Hint: The state referred to as India’s tea garden is situated in the northeast of India, and is one of the largest tea producing regions of the world. Every year the collective yield of the tea gardens is over 1.5 million pounds of tea. The black teas grown in this region are celebrated worldwide for their bold, aromatic, malty flavours and intense colour.
Complete answer: Assam, situated in the northeast of India, is one of the largest tea producing regions of the world. The state of Assam is known as the tea garden of India. Every year the collective yield of the tea gardens is over 1.5 million pounds of tea. The Assamese tea is majorly grown in the Brahmaputra Valley and is brightly coloured. Jorhat, in the central part of the valley, is often known as the “Tea Capital of the World”.
Assam is surrounded by the Himalayan foothills in the north and south. The Brahmaputra river flows from east to west and drains into the Bay of Bengal. This topography creates one of the most abundant biodiversity zones in the world. The low altitude, rich loamy soil conditions with ample rainfall form a unique climate that is ideal for tea production. The tropical climate of Assam provides the unique malty taste that Assamese tea is famous for.
In Assam, tea plants are grown at just 45-60 meters above sea level. This is quite low in comparison to other regions such as Darjeeling, where teas are grown between 600 to 2000 meters above sea level.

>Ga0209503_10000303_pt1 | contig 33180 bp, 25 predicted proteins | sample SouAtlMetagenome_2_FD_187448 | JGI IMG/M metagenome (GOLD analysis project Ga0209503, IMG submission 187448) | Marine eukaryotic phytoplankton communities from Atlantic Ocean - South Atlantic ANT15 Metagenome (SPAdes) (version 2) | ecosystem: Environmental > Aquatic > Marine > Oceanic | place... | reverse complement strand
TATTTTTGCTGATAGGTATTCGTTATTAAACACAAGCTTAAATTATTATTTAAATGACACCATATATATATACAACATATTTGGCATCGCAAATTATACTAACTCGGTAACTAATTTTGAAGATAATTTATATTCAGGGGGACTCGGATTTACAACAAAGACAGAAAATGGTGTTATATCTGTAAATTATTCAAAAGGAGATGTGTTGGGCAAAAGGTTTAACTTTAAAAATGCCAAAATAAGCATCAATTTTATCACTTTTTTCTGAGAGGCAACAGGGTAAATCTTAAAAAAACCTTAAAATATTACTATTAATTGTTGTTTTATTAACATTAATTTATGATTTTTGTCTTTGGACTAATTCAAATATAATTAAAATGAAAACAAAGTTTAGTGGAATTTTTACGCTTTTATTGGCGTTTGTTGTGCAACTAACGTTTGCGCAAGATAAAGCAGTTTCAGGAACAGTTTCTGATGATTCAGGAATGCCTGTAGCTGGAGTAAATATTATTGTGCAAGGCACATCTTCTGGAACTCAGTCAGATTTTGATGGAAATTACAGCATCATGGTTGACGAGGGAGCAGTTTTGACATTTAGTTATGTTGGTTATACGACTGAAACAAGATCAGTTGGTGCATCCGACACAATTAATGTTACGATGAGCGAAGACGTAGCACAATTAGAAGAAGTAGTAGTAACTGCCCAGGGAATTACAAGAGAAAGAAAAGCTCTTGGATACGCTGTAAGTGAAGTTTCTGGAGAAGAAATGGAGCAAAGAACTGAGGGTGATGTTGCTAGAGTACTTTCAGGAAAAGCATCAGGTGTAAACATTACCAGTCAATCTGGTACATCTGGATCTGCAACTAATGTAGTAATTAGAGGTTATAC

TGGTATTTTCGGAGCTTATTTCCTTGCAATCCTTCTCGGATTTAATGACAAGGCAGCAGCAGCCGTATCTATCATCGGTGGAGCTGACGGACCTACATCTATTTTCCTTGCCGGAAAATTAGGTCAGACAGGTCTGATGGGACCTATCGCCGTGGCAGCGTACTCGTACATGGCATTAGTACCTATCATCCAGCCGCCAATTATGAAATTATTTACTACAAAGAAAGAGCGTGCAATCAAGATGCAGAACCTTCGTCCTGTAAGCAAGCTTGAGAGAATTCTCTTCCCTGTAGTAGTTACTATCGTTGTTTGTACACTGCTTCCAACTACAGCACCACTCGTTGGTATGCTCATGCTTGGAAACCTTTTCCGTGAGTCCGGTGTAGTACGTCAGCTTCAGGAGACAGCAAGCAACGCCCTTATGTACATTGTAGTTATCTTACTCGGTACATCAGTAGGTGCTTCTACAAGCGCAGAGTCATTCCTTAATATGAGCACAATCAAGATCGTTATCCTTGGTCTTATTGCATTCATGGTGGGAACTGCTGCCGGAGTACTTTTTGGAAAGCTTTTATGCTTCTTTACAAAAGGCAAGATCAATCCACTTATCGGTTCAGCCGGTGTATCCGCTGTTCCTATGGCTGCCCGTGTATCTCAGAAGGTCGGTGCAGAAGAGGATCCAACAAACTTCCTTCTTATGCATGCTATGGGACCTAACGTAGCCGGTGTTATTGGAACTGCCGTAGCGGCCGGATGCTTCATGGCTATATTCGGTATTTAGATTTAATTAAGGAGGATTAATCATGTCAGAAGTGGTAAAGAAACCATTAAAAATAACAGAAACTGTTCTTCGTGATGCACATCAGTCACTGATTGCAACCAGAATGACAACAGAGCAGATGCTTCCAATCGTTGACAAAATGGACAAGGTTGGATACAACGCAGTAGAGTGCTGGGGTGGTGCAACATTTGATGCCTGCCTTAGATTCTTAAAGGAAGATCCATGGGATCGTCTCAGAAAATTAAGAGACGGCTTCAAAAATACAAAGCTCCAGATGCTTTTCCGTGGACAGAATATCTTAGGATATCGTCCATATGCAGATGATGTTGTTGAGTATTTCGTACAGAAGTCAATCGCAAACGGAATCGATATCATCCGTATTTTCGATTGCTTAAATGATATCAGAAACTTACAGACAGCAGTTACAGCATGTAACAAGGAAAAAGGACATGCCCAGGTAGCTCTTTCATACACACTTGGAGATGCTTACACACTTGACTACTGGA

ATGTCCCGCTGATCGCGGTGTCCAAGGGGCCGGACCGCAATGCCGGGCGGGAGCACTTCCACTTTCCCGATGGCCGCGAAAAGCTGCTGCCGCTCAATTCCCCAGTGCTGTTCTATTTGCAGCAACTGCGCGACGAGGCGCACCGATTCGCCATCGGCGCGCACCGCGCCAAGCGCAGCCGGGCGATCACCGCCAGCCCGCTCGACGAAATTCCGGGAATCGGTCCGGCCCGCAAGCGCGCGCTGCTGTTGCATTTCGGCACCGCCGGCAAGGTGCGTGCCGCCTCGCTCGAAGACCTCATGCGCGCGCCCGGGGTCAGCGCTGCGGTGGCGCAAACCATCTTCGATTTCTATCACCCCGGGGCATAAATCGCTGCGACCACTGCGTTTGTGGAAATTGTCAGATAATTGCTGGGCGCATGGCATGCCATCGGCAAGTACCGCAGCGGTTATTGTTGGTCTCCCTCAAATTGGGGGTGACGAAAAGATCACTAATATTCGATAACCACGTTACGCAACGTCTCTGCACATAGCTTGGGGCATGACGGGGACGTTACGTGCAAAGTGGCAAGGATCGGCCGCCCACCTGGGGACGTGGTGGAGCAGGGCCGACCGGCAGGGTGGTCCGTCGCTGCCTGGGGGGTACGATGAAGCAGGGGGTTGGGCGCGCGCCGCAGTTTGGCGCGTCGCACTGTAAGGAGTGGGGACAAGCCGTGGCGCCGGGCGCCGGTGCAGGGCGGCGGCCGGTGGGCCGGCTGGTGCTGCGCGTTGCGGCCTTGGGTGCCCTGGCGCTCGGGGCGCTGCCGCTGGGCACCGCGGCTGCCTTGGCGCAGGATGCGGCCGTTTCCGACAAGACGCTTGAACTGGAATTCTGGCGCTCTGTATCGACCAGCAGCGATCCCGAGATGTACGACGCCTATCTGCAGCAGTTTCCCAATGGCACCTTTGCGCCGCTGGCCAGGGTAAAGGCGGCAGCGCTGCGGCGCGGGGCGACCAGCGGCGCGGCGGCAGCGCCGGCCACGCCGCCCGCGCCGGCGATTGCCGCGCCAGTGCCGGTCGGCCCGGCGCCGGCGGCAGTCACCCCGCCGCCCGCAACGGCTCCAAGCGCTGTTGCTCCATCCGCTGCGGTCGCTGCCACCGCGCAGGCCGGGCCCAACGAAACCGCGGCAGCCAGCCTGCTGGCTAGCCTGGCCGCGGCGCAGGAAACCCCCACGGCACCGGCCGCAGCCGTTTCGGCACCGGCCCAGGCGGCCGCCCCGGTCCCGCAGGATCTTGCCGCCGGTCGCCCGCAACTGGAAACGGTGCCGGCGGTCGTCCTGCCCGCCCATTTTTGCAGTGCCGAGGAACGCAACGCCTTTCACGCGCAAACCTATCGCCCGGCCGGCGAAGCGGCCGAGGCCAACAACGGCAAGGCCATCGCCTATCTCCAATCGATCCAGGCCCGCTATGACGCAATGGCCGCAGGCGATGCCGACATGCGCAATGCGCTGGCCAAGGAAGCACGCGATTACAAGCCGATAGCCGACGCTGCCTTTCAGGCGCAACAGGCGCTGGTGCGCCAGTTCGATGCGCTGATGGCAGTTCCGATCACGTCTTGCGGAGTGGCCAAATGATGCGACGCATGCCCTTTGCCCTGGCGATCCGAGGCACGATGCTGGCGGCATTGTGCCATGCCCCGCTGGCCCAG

In general, Assam teas are harvested from March until November. The most significant are the First and Second Flush teas, harvested between April to June. The region is a producer of both ‘orthodox whole-leaf tea' and ‘CTC (crush, tear, curl) granular teas'. The black tea grown in the tea gardens of Assam are admired worldwide for their bold, brisk, aromatic, malty flavours and intense colour.
Note: Assam and Southern China are the only two places in the world to have indigenous tea plants. The land in Assam's tea gardens are so rich, they even have their own time zone. “Tea garden time” or Bagantime, is an hour ahead of Indian standard time. This system was introduced during British days to make the best use of the early sunrise.